# The tutor briefly explains the low-pass filter.

This explanation draws on ideas from that of a high-pass filter (see my article here).

A low-pass filter sends along low frequencies but blocks higher ones. The one we’re looking at today has a resistor and a capacitor in series. As detailed in my article on the series high-pass filter, we have total impedance Z=(R^{2} + X_{c}^{2})^{0.5}, where X_{c} = 1/(2πfC).

As the frequency decreases, the impedance of the capacitor increases, so its share of the voltage output rises. **A low-pass filter will read the voltage across the capacitor.** Relative to the input voltage for the circuit, V, its output will be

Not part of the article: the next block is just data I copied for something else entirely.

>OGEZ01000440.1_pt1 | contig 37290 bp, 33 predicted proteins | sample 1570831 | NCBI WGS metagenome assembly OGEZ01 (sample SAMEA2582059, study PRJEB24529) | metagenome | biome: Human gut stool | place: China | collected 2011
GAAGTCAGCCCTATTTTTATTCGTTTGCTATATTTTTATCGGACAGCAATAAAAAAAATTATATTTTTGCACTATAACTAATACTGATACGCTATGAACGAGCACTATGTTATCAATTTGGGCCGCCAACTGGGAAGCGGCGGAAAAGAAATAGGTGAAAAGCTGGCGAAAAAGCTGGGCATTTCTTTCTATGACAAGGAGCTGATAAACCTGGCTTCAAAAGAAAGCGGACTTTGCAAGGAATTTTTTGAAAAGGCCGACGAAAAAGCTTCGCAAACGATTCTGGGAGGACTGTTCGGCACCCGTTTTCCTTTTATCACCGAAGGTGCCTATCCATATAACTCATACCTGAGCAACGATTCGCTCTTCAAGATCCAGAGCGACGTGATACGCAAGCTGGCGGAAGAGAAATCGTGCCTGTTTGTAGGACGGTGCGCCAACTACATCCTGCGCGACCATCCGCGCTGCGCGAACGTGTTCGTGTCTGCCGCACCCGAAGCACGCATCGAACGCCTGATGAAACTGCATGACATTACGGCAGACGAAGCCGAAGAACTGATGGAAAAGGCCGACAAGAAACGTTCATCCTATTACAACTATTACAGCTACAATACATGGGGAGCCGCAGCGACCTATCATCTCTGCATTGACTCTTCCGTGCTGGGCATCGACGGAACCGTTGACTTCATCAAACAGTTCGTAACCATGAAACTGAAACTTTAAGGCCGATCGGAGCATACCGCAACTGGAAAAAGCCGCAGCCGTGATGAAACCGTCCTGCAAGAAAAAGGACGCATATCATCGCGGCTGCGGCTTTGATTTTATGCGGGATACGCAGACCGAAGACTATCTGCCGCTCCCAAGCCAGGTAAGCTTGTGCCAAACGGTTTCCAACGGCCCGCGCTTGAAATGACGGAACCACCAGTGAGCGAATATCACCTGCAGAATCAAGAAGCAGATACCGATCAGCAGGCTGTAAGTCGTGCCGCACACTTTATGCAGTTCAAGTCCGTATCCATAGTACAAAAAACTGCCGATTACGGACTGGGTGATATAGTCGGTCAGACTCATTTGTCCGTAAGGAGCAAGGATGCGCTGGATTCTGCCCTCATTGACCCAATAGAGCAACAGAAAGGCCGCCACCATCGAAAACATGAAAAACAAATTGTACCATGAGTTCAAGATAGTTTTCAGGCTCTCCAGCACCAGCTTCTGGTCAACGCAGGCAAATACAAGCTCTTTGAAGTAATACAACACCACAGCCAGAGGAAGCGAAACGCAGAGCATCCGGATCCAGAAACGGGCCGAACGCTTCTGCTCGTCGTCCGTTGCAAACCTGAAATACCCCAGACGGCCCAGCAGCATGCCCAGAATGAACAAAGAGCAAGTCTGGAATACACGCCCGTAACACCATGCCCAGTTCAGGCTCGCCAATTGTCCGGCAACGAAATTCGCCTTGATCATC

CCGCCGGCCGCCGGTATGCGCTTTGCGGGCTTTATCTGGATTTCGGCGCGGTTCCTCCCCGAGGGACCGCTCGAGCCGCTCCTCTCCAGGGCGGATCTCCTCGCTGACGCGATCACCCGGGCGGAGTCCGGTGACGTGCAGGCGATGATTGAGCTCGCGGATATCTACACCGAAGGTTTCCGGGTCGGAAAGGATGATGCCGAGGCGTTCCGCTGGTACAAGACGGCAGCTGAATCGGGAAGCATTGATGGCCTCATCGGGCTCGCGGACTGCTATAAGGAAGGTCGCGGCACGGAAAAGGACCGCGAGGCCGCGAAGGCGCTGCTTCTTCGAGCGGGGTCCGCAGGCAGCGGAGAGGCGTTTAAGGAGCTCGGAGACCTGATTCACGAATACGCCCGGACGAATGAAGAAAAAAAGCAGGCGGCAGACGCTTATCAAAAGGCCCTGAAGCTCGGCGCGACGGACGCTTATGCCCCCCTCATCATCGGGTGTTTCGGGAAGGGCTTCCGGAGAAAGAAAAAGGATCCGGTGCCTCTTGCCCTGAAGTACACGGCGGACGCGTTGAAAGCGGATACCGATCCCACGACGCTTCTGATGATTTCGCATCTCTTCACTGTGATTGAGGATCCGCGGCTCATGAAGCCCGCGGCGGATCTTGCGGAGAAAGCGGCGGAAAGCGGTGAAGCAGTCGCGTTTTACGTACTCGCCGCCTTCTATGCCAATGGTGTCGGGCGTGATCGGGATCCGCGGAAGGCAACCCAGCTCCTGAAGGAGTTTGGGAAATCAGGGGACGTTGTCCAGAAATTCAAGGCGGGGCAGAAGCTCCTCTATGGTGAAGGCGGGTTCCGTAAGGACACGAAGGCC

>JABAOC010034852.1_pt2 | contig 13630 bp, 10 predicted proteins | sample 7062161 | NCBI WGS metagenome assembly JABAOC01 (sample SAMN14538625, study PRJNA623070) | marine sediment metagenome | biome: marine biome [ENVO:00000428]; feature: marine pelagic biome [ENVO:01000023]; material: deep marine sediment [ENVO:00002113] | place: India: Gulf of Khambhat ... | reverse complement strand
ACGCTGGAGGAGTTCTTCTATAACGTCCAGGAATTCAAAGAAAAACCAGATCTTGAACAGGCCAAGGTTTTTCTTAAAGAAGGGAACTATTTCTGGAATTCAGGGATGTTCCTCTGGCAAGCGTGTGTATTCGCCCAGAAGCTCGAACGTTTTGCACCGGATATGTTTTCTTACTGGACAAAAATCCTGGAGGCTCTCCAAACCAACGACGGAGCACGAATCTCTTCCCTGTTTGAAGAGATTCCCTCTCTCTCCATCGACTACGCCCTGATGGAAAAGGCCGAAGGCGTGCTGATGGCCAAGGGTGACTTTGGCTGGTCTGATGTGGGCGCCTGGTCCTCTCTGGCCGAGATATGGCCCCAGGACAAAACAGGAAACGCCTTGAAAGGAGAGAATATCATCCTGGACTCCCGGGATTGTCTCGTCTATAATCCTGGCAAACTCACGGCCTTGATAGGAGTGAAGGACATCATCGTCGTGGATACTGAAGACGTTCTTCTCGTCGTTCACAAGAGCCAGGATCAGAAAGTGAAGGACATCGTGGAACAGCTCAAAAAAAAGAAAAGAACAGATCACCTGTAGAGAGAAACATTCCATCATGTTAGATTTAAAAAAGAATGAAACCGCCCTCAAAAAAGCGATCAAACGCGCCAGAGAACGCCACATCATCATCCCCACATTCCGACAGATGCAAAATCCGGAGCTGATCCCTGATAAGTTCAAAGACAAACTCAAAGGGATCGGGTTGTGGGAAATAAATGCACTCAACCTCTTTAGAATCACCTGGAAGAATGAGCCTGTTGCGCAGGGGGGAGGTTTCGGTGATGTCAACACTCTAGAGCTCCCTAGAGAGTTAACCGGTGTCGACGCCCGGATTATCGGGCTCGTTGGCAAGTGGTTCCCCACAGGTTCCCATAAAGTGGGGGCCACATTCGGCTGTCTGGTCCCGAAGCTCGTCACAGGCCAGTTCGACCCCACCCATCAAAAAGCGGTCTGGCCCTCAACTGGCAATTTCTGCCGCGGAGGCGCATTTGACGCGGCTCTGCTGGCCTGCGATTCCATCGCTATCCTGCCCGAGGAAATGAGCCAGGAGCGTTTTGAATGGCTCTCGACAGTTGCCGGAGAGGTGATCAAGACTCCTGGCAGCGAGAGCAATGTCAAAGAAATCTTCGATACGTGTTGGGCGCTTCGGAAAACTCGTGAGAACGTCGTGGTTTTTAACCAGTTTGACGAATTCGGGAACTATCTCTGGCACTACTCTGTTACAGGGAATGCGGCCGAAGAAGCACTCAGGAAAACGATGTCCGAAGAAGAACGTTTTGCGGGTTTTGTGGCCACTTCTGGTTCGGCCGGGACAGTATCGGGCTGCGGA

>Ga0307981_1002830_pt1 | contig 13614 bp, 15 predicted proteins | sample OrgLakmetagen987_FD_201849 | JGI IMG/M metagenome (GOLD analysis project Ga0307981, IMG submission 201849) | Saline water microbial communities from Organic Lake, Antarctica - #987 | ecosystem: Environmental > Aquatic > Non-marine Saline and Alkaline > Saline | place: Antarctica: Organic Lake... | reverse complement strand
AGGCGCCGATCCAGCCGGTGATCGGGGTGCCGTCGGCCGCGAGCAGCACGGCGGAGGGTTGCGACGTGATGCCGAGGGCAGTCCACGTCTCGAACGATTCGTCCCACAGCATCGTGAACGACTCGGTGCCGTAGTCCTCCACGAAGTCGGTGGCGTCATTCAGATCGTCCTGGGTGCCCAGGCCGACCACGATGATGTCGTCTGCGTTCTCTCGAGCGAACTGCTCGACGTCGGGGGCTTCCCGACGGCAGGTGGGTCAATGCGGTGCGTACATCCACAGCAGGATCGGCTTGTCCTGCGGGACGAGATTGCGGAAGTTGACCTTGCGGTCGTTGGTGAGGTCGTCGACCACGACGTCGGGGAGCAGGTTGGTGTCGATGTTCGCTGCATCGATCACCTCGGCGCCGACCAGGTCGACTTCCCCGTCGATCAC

V_{out}/V = X_{c}/(R^{2} + X_{c}^{2})^{0.5}

At very low frequency, the impedance of the capacitor X_{c} = 1/(2πfC)>>R, so

V_{out}/V ≈ X_{c}/(X_{c}^{2})^{0.5} = X_{c}/X_{c} = 1

The critical frequency, f_{c}, is when V_{out}/V = 0.707. f_{c} happens when R=X_{c}:

V_{out}/V = X_{c}/(X_{c}^{2} + X_{c}^{2})^{0.5} = X_{c}/(2X_{c}^{2})^{0.5} = 1/2^{0.5} = 0.707.

To find f_{c} we set R=X_{c}=1/(2πfC), then arrive at f = 1/(2πRC). A series low-pass filter with capacitor 4700pF and resistor 10kΩ will have critical frequency f_{c} = 1/(2π*1×10^{4}*4700*10^{-12}) = 3390Hz.

Source:

Jack of Oracle Tutoring by Jack and Diane, Campbell River, BC.